The United States currently incarcerates a higher share of its population than any other country in the world. We calculate that a reduction in incarceration rates just to the level we had in 1993 (which was already high by historical standards) would lower correctional expenditures by $16.9 billion per year, with the large majority of these savings accruing to financially squeezed state and local governments. As a group, state governments could save $7.6 billion, while local governments could save $7.2 billion.There’s a 19 page PDF report published by the Center for Economic and Policy Research, but that one graph pretty much spells it out: incarceration went up abruptly starting in the early 1980s and continued up, while crime did not. What we have here is a very expensive policy mistake.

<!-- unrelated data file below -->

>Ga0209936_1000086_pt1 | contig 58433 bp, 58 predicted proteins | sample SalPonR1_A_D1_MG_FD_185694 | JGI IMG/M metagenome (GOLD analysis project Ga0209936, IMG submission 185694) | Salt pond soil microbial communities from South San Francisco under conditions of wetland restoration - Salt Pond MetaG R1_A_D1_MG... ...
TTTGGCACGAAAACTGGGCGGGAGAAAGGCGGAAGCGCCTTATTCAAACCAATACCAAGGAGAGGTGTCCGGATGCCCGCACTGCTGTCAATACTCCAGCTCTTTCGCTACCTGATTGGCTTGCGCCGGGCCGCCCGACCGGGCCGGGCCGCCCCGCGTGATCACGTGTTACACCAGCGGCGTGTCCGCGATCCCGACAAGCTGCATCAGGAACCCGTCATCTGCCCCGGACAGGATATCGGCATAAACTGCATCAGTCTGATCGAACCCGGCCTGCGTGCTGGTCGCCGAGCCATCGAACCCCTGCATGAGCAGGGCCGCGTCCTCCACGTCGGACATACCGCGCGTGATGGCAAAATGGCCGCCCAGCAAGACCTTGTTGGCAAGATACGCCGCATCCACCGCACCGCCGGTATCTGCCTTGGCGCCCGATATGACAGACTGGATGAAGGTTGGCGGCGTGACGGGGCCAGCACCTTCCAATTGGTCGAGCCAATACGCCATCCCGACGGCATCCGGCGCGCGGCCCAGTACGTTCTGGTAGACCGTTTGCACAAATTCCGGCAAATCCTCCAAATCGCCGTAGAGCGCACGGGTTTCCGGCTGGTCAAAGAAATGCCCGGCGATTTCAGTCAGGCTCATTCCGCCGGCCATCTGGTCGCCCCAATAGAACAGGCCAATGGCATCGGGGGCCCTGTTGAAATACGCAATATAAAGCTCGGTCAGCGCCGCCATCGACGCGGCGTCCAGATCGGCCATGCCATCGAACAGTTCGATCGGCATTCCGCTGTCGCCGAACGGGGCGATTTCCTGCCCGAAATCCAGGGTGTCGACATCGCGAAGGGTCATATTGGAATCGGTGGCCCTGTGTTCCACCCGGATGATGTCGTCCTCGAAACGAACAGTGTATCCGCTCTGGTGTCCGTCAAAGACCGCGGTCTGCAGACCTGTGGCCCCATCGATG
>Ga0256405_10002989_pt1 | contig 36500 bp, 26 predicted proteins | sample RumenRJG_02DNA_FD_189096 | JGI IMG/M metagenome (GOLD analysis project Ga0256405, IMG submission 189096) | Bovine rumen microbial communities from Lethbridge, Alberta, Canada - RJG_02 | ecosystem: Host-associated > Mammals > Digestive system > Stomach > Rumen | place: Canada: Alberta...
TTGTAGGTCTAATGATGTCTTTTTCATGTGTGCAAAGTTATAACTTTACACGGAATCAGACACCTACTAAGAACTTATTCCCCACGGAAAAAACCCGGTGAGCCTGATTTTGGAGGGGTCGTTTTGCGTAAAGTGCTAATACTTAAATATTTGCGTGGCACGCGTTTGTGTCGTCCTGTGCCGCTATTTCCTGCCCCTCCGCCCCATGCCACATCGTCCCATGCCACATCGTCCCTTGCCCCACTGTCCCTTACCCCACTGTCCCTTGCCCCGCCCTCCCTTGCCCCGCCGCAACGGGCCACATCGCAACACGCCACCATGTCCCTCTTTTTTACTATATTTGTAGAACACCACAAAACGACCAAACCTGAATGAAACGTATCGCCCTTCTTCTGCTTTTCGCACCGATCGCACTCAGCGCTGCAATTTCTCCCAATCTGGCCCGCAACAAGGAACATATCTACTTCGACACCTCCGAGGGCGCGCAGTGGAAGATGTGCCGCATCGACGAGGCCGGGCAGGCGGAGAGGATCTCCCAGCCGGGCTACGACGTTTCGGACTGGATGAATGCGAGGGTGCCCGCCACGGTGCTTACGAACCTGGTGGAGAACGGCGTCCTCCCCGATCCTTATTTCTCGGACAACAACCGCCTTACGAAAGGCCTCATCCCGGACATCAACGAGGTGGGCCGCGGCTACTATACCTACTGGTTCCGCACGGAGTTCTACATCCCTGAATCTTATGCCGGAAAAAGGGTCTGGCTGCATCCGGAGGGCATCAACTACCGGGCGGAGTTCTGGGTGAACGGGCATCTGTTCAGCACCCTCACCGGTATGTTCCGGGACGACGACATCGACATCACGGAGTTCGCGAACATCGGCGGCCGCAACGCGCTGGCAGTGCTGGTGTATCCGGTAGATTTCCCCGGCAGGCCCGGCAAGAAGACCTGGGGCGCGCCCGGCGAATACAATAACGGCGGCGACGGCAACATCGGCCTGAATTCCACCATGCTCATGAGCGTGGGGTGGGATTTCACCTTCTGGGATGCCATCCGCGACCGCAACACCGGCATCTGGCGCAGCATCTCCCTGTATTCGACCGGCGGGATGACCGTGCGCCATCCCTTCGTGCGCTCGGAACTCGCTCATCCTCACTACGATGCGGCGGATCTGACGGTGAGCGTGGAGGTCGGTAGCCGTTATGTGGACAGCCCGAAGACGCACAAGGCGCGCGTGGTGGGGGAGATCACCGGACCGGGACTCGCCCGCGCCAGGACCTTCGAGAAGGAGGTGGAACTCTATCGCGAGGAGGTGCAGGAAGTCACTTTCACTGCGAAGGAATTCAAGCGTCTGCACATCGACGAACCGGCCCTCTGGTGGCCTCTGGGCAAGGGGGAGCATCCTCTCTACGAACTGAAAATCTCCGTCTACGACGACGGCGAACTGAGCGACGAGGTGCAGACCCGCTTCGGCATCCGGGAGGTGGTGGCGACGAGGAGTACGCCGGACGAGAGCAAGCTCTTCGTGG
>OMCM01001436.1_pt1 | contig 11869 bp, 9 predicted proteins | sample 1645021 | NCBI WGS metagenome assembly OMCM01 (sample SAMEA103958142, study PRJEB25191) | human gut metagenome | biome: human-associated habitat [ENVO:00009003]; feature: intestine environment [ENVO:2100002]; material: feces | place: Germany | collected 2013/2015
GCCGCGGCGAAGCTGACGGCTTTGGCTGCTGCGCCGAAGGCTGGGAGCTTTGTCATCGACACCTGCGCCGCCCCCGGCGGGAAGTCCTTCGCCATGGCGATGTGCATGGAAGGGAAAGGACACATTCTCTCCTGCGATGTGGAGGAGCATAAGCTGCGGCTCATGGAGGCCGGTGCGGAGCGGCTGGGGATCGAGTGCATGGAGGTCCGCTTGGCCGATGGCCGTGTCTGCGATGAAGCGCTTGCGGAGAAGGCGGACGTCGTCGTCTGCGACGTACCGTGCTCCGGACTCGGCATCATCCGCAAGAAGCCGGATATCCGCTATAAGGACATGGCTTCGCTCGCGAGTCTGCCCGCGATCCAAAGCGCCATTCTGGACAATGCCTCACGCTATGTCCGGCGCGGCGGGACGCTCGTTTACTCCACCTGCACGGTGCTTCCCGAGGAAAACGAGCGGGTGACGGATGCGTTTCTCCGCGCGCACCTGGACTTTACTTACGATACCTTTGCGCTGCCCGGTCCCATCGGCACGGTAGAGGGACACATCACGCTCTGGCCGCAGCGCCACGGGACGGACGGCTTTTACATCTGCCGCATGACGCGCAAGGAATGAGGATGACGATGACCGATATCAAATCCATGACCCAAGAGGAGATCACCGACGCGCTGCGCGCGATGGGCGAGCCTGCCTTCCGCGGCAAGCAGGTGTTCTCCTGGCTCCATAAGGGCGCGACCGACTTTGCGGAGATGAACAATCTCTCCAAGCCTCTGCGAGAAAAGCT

These cost savings could be realized through a reduction by one-half in the incarceration rate of exclusively non-violent offenders, who now make up over 60 percent of the prison and jail population.
A review of the extensive research on incarceration and crime suggests that these savings could be achieved without any appreciable deterioration in public safety.
And where does most of the cost come from?
State and local governments; the ones least able to afford it.
In case anybody thinks that it’s just some sort of pendulum swing that caused the U.S. to have more total prisoners than any country in the world, and more per capita, too, more than Russia, Rwanda, or Cuba, here are U.S. incarceration rates back to 1880:
This problem started in 1980, and is unlike anything before. Is it time to start fixing it yet?